Some people told the professor that they expected the Moroccan government to be unreceptive, and recommended he sell his innovation in the US or Asia instead.
But professor Yazami responded strongly, saying he believed that things are changing, making him very optimistic. On Thursday, high-level officials contacted Yazami and — pending an official announcement — it appears the Ministry of Industry will now invest in his innovation.
One billion customers
Yazami sees the renewed focus on his work as a sign of a possible return to a solidarity-centered Morocco. For years much Moroccan capital has flowed abroad with little return for the country’s people, but now many appear eager to invest in Morocco’s identity and values. Morocco has certain key advantages, especially its position as a trading nation and its mineral wealth.
Rachid Yazami sees Morocco as a good place to develop the technology. The global use of the innovation means it is likely to spread around the world, and would be nearly impossible to keep in one country. Yet, Morocco is in a prime position to benefit from this new industry because of its large domestic market and its free trade agreements with the EU and US.
“Morocco has one billion customers, it’s a huge market,” Yazami said. And he is ready to move home to Morocco to see the project through.
After living outside Morocco since 1972 he will likely have to adjust slightly to a new Moroccan mentality. His time in Japan and Singapore has taught him how strict and efficient these countries can be. Returning to Morocco would likely require somewhat of a cultural adjustment for the well-travelled engineer, but he would be happy to do so.
“Fortunately I know some very good people in Morocco,” he said. “They have the same set of values, they think like me and they know Morocco.” Yazami has worked with the Moroccan mining industry for decades. He considers it a shame that the industry often exports the country’s mineral wealth, rather than turning it into products locally.
“We can do it,” he stated, adding that minerals like cobalt don’t need to travel 20,000 kilometers to turn into quality products. Rachid Yazami has shared this message since the early 1990s. “We in Morocco can produce these things.” For a long time, risk-averse thinking has limited this ability, but the professor sees the tides turning.
“We have all the resources, especially cobalt and phosphate,” he stated. Morocco is the largest phosphate exporter in the world, and without phosphate “there is no lithium battery.” A few years ago he gave a plenary to a phosphate congress in Marrakech where he reminded the local mining industry of the importance of their product to the production of lithium batteries.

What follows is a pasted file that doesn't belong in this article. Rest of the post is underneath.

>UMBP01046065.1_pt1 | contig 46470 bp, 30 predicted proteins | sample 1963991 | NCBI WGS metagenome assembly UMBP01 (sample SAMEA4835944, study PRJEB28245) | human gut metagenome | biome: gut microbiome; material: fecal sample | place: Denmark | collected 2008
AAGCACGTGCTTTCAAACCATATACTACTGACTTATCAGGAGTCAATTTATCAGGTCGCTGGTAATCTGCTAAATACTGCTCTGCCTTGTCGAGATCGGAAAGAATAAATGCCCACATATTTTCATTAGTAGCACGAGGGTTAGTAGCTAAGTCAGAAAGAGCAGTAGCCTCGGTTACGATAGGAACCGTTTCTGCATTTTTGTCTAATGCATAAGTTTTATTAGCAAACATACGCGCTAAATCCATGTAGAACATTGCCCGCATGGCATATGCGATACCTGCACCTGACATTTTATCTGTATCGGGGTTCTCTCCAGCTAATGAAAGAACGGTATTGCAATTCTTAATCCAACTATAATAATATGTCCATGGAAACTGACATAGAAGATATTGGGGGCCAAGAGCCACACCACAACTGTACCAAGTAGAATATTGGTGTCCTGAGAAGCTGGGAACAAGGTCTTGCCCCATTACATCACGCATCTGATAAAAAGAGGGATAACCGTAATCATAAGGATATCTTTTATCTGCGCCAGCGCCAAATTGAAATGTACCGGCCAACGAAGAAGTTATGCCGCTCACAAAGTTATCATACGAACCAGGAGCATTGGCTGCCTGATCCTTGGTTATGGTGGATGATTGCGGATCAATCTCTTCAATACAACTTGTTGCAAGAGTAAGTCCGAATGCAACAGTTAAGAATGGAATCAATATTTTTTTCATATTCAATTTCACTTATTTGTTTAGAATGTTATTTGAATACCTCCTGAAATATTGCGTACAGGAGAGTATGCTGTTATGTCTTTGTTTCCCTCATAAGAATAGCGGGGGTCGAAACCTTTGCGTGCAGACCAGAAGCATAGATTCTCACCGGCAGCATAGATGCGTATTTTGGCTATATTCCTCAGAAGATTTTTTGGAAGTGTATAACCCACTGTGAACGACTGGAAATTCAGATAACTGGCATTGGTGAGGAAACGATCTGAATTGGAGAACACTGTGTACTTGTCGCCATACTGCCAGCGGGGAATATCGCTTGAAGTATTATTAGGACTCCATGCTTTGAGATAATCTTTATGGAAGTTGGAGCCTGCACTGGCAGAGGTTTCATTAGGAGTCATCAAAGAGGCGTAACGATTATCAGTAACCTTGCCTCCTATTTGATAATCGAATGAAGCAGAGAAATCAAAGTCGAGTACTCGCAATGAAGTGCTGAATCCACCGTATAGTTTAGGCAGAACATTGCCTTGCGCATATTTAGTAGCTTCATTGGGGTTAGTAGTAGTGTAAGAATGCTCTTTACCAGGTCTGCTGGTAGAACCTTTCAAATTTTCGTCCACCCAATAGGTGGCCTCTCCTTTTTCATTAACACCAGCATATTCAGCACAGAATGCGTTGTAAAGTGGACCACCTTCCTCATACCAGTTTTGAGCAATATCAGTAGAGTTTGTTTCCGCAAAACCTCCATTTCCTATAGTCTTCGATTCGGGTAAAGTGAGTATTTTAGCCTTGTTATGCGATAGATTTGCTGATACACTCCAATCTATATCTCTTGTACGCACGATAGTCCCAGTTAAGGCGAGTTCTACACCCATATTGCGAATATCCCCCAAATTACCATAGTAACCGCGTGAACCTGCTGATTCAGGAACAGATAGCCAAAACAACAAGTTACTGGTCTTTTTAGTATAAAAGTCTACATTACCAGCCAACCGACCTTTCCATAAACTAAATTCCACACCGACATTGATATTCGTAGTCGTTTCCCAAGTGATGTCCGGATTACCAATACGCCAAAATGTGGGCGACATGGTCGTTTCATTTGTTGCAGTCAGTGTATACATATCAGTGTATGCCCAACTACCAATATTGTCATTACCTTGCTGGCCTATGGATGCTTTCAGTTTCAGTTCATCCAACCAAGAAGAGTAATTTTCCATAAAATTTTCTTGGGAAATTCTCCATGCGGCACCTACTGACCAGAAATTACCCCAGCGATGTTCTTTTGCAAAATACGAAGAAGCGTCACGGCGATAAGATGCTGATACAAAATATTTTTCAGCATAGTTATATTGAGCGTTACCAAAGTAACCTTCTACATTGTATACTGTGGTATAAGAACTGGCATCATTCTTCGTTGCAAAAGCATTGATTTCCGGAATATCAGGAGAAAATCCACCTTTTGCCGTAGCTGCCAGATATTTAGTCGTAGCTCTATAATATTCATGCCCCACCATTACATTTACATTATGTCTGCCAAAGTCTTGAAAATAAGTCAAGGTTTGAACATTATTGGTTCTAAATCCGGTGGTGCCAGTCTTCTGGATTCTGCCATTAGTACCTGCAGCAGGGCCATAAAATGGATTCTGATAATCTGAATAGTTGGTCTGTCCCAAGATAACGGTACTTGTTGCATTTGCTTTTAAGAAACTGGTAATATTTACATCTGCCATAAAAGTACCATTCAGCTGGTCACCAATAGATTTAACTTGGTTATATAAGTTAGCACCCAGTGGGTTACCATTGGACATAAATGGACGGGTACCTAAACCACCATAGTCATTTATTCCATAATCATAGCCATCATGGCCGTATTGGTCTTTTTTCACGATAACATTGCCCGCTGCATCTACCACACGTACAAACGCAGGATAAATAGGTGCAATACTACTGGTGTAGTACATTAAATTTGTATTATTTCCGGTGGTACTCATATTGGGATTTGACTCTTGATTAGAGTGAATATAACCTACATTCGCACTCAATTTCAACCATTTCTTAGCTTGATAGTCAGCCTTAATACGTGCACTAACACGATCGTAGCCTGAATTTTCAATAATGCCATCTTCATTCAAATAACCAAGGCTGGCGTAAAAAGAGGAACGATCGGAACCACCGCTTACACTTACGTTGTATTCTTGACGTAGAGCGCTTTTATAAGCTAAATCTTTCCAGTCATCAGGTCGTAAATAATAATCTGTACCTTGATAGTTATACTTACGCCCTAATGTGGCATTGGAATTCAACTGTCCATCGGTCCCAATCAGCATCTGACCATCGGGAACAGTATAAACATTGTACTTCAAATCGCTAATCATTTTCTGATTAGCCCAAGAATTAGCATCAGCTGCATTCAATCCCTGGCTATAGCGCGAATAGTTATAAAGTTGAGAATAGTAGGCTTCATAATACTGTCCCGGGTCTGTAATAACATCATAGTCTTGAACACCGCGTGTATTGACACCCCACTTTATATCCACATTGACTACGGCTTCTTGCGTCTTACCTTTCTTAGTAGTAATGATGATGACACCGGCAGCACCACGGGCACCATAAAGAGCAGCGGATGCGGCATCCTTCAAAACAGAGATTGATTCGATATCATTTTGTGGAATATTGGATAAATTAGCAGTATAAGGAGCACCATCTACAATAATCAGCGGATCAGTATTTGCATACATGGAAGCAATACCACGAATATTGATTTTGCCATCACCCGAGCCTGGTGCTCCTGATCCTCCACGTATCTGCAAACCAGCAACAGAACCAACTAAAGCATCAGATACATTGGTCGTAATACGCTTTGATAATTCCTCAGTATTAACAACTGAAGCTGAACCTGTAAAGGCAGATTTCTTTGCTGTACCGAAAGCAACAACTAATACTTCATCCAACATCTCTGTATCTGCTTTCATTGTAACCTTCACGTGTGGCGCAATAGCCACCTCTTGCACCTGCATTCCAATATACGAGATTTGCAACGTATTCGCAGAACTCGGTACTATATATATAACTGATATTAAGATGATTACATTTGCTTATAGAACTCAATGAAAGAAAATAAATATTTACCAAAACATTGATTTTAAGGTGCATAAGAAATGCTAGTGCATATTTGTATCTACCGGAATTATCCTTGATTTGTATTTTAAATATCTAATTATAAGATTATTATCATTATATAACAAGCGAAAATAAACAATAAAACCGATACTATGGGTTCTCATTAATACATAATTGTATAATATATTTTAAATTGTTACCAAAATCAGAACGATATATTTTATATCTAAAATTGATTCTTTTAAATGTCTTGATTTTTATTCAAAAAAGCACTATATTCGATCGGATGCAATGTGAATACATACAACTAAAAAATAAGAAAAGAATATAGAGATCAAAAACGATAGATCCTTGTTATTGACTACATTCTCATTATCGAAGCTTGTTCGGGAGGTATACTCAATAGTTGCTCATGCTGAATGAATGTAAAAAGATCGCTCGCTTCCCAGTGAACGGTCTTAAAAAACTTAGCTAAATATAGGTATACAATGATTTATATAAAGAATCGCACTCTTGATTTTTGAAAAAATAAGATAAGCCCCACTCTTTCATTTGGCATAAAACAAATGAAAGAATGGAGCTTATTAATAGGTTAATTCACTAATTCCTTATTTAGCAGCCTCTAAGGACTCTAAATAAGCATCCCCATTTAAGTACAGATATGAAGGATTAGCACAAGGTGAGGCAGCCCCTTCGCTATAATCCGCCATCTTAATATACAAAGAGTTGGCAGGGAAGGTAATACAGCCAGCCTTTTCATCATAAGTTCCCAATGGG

The only reason lithium batteries work is because of phosphates, and Morocco has all the resources — lithium, phosphate and fluoride — “all we need is the chemists that combine them.”
Education is key
In order to benefit fully from Morocco’s mineral riches, Rachid Yazami urges better education, which he considers central. “We need people to dream, to be enthusiastic about learning, to be open-minded.” This fits well within Morocco’s values as Islam’s historic focus on science makes it the “religion of openess, of the light, as it has been.”
Yazami emphasized Morocco’s history as a center of knowledge. He spoke of the world’s oldest still-functioning university, in Fez, and the fact that it was founded by a Muslim woman. This should be an inspiration for Moroccan women especially, and Rachid Yazami hopes science can help local women in remote regions embrace science as a way to empower themselves.
The inventor recognizes that Morocco’s brain drain does not just refer to young Moroccans going abroad after their studies, it is also these young women stuck at home while they have so much to offer. When Yazami visited his grandfather’s village over the past decades he saw women doing menial labor and felt sad about the waste of talent and brain power.
Rachid Yazami considers education to be the key to Morocco’s future. He calls for well-paid and highly educated teachers to kick-start Morocco’s technological future. Teaching should be an honorable profession that demands good education and recognition of its importance. “We have to select the best ones, and pay them good money even during their studies.”
Neglecting education means people end up in jail, committing crime, or in poverty, according to Yazami. He recommends that Morocco starts to think “out-of-the-box.” Much is already underway, but a more radical overhaul is needed, according to Yazami. He sees Singapore’s focus on education as a key aspect of their economic success and he is confident Morocco can achieve the same results.
Investing in education would be affordable and revolutionary, according to Rachid Yazami. “Give me only a tiny fraction of the money being spent on COVID-19 related stimulus and we can change the world from Morocco,” he confidently emphasized.